Earthquake engineering is a subdivision of structural engineering that focuses on designing structures capable of withstanding the immense levels of stress caused by seismic forces. Civil engineers specializing in this field usually work in geographic areas that frequently experience earthquakes, allowing them to test new technologies in real-world earthquake scenarios. As the science behind earthquake engineering is constantly advancing, current engineering professionals can benefit from examining several of the innovations introduced to the industry.
The seismic waves caused by earthquakes weaken the stability of buildings. To withstand an earthquake, buildings need to be designed with seismic control—especially taller buildings, as their collapse could cause significant damage. One inexpensive method of achieving seismic control is base isolation. This passive method isolates the base of a structure from its foundation using a set of lead-rubber bearings within the structure’s foundation that can effectively deflect or absorb the vibrations caused by seismic waves.
Lead-rubber bearings are comprised of a lead core set within a rubber housing, which is then encased between two thick steel plates and fixed at the base of a building’s foundation. The flexibility of this design aids in deflecting seismic waves, while the plasticity of the rubber components absorbs energy from vibrations that would otherwise cause significant damage. Finally, the solid lead core dissipates residual energy that has not already been absorbed or deflected by the outer layers. Studies on the effectiveness of lead-rubber bearing systems have shown that the presence of this form of isolator effectively reduces a frame’s response to vibrations, compared with a structural frame that does not utilize a lead-rubber bearing. As the science supporting lead-rubber bearings continues to advance, civil engineers are tasked with discovering new materials with which to enhance the performance of these isolators.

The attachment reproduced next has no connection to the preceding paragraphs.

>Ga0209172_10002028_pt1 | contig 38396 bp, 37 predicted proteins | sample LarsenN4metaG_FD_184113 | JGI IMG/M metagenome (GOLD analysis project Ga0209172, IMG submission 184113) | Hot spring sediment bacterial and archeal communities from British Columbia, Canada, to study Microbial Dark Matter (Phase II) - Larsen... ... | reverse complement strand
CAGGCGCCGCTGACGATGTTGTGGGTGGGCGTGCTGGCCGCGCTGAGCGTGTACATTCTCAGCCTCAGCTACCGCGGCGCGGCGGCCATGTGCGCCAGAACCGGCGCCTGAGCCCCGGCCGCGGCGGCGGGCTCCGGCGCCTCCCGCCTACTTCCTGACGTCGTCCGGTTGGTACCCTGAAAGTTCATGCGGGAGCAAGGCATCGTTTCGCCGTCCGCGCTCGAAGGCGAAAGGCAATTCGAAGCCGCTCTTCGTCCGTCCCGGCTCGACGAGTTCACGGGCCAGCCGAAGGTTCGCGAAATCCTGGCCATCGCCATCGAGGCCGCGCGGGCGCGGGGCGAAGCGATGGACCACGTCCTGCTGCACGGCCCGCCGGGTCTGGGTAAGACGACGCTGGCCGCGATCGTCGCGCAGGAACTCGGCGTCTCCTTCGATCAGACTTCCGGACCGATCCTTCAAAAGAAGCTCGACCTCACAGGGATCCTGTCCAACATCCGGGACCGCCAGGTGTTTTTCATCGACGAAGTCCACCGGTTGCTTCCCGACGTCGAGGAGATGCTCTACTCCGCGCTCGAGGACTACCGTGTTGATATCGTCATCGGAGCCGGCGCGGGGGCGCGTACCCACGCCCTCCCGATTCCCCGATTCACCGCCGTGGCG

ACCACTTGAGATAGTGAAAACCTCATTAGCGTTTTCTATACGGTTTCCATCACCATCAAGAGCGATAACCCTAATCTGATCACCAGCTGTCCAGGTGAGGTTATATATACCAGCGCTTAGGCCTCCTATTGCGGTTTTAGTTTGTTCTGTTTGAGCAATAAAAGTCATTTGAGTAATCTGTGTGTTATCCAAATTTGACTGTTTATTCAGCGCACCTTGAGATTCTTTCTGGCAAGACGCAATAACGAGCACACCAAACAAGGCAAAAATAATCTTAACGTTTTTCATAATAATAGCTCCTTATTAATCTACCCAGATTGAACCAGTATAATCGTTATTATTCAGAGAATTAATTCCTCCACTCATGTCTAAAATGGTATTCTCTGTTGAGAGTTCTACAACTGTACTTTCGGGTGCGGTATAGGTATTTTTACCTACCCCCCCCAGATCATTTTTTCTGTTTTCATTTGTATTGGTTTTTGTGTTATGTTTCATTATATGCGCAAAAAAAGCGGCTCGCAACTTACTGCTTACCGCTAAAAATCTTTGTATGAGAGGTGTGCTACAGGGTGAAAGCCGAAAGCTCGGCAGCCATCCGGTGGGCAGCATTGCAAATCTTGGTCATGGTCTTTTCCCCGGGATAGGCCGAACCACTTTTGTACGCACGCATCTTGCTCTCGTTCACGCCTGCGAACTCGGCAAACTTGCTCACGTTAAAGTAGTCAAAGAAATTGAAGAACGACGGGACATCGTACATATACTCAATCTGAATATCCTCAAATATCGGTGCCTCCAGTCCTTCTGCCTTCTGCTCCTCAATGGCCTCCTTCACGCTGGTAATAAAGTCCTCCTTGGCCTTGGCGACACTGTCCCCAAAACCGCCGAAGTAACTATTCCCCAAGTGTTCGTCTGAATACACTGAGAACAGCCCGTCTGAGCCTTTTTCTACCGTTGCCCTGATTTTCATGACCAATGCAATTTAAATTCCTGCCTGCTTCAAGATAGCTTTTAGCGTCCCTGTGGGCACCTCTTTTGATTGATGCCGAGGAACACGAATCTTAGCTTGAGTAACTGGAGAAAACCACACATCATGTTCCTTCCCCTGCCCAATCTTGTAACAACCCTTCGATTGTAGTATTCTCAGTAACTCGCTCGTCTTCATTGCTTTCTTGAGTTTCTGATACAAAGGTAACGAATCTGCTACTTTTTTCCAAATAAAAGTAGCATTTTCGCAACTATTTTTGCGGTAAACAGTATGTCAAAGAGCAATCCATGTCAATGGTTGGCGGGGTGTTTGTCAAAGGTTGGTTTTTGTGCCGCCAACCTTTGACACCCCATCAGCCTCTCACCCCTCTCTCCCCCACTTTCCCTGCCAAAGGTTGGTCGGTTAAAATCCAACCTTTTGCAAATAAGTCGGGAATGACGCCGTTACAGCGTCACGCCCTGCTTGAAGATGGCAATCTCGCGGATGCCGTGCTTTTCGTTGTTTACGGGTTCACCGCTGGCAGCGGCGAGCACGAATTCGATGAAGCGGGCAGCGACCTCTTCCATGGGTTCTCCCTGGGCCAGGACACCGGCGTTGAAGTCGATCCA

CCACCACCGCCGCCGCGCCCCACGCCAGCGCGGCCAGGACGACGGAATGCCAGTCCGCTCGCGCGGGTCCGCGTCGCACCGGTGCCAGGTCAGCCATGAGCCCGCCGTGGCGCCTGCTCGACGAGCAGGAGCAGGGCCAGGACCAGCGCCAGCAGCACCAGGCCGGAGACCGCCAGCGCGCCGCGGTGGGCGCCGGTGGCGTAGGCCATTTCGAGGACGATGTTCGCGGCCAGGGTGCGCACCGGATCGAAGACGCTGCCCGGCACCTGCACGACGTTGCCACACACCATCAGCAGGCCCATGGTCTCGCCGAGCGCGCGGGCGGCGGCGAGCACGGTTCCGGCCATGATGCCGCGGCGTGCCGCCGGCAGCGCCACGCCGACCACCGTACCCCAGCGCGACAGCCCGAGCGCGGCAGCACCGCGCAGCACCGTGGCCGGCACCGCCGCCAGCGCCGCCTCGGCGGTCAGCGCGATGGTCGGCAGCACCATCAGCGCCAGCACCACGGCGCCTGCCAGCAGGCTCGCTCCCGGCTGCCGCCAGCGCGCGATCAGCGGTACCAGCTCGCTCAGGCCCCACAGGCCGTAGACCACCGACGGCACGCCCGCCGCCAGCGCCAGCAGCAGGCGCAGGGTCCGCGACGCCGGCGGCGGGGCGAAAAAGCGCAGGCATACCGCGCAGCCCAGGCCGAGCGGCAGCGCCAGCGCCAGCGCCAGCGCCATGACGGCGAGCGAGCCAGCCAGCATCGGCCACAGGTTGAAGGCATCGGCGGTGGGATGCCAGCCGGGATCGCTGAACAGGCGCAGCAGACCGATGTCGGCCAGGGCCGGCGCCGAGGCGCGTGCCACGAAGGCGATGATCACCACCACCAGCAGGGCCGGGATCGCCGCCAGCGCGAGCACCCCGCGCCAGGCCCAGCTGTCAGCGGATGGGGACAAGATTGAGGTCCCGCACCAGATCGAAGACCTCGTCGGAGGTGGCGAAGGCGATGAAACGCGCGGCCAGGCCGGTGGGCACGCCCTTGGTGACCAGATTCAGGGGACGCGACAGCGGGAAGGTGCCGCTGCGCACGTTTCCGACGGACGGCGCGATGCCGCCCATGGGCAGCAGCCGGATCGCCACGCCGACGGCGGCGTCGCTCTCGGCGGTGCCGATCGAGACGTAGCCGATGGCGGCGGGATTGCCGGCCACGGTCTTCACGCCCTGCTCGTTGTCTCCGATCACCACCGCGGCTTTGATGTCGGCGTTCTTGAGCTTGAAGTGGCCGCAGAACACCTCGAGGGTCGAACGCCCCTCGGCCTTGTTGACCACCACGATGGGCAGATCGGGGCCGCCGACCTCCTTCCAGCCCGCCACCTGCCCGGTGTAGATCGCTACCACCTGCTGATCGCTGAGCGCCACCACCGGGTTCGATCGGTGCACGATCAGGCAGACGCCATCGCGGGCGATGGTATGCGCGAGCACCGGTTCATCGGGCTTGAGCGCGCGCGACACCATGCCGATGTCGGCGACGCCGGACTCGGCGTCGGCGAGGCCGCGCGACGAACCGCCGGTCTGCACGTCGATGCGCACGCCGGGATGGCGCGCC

Steel Plate Shear Walls
Steel plate shear wall systems have been used to reinforce buildings since the 1970s, particularly in Japan and North America, and are considered a promising alternative to conventional earthquake-resistant systems that are being used in many high-risk seismic regions. These walls are designed to limit lateral force in buildings by using steel shear walls that absorb stress and bend but do not entirely buckle under pressure. The walls are also significantly thinner than concrete shear walls, offering similar levels of resistance and stability, reducing construction costs and lowering total building weight—all without compromising public safety. In addition, steel walls don’t need to be cured, allowing a much faster and fluid erection process.
Controlled rocking systems prevent damage by minimizing the drifts that occur in a structure during an earthquake. These high-performance systems utilize braced steel frames that have elastic properties; this allows the steel frames to rock upon their foundation. The elastic element creates a self-centering, restoring force that dissipates seismic vibrations throughout the structure and allows the frame of a structure to rock in a controlled fashion within a gap that has been intentionally placed in the foundation.
Another major component of engineering effective controlled rocking systems is the implementation of replaceable energy-dissipating devices that produce high initial system stiffness. These devices function similarly to an electric fuse, yielding under the stress of sudden significant loads and quickly being replaced once they have failed.
Tuned Mass Dampers
Traditional mass dampers are designed to control the movement of high-rise buildings. To create a mass damper, civil engineers suspend large metal pendulums attached to cables at the top of a tall building; these pendulums act as an inertial counterweight that keeps the building as centered as possible. These dampers effectively lower the speed at which a building is allowed to oscillate, as well as the total distance of each oscillation.